Welcome to Myeik, Myanmar
The largest city in the Tanintharyi Division with an estimated population of 250,000 inhabitants, Myeik has a long and proud nautical history and one of the best kept collections of colonial era buildings in South-East Asia. The heart of the city is the bustling harbour front with traders, and a wide varietty of wooden fishing and commuter boats.
Things to see and do;
Myeik is a very aesthetic city to see on a motorbike with its beautiful wooden architecture and busy streets. Myeik and Dawei were two of the first cities settled by the English after the first of the three Anglo-Burmese wars, As a result these two citys have many beautiful buildings, Dawei has more understated wooden houses where as Myeik’s colonial buildings are more often merchant shops and quasi-mansions.
Myeik Fish Market
Myeik hosts one of the largest fish markets in Myanmar, an astonishing array of sea life can be found , Blue Legged Lobsters, Crayfish, Tuna, Swordfish, Squid and Crabs, as well as a few delicacies I was previously unaware were eatable. At the tastier end of the selection be sure to checkout the lobster/crab farm while you are there.
Thein Tun a local artist runs a small gallery from his workshop. His works have a very distictive local flavour to them and are widly known in Yangon.
The crystal clear waters of the outer Mergui are perfect for pearl cultivation. Tucked away 5 minutes from the waterfront on BEMS(2) School Rd is Royal Pearl Trading. The building has been in the family for over 150 years, they specalise in Myeik Pearls and are happy to tell you about the industry and how different pearls are cultivated.
1 km East of the town centre is the boat building yard where you can witness the traditioanl wooden fishing boats both big and small being constructed.
While the Mergui Archipelago is still a restricted area it is possible to visit the two islands directly outside the city. Small longtail boats can take you through the mangrove area’s which can be a good opportunity for bird watching and otter spotting. the closer island has a 72m reclining Buddha and large crab farm. Both hilltop pagoda’s offer panaromic views of both Myeik city and the outer islands.
Popular meeting place for locals in the evening, it is a quick 2 minute walk up the hill from the town centre and offers terrific views over the Northern Islands. The pagoda also houses a very small museum.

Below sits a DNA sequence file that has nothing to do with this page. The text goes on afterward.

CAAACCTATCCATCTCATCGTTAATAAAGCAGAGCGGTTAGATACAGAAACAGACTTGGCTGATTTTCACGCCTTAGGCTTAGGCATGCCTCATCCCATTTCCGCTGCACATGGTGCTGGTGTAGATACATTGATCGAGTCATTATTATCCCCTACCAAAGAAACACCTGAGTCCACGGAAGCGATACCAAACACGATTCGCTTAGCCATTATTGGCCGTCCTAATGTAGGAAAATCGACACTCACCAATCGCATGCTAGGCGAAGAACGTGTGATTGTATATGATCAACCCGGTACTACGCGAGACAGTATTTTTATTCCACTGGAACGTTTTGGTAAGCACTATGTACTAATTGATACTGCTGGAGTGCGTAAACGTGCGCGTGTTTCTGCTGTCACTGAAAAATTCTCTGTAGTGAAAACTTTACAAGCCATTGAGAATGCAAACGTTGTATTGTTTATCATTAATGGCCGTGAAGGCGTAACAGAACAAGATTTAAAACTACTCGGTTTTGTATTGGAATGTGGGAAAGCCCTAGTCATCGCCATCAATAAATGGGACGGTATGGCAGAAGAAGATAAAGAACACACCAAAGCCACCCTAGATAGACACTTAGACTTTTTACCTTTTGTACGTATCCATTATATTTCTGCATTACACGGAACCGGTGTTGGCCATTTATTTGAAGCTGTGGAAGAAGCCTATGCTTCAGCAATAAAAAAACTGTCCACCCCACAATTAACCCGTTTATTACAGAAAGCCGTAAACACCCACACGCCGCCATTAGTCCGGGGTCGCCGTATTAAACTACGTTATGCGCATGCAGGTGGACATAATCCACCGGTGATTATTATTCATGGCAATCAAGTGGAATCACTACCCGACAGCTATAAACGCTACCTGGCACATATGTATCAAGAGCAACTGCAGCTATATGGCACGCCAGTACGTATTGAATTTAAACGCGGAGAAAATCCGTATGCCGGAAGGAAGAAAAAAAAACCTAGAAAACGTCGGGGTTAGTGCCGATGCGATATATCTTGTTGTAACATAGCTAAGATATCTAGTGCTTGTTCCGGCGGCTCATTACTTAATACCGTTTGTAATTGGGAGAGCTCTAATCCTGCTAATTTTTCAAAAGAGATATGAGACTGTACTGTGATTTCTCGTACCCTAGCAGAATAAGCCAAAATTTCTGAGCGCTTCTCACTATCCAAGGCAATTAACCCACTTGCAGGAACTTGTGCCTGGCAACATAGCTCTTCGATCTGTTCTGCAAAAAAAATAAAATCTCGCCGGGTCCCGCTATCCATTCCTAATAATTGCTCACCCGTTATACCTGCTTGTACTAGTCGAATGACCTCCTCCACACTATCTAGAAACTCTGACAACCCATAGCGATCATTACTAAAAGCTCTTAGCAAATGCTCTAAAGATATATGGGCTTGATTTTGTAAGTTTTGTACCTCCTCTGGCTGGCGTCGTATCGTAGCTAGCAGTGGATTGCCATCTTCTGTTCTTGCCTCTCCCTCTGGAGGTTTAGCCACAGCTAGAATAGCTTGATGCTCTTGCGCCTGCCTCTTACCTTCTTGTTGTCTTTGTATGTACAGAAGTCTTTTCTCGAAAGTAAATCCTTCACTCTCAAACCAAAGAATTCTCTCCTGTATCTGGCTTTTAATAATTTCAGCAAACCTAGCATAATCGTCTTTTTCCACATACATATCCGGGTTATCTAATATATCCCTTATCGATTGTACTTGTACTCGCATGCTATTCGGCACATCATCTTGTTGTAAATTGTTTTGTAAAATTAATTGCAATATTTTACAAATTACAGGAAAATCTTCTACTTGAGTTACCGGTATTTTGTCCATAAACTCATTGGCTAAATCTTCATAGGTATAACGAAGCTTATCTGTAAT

There are very few good English speaking guides in Myeik, if you are looking for a guide to facilitate your trip we do recommend Tam as a good man who loves his town and a good laugh, – Tam is available on mobile 09 25430 3230
Where to Eat;
Oweing to the plentiful abundance of seafood the food options in Myeik are supperior to what can be found in most other Myanmar towns.
One of the very best in Southern Myanmar, Small blue coloured resturant on the waterfront 200m before the shopping centre. Sophisticated dishes minimal prices.
Famous for; Tamarind and Tiger Prawns $4.50 Our Favourite; Stuffed squid and corriander. $3
BBQ Resturants/roadside stalls
Down by the waterfront, amazing selection of very cheap and very fresh seafood. Stalls start around 6pm.
YYA Bakery, Myeik
The ever popular YYA Bakery is an oasis for the café fen, in a world of 3 in 1 coffee, YYA provides proper baked goods, drinks and a reliable internet connection . Great little shop, well ahead of its time in Myeik. situated 1 block back from the waterfront.
Famous for; Domino (icecream sunday) Our favourite; savory croissant
Located in the Indian quarter serves very cheap indian and Myanmar food.
Famous for; Nanbia Our Favourite; Chicken Masala
Where to stay;
We would suggest Dolphin Guesthouse as a clean place with english spoken my the manager, or at the upper end of the range the very modern and stylish Eain Taw Phyu Hotel. For further options in Myeik please see our Guesthouse Page.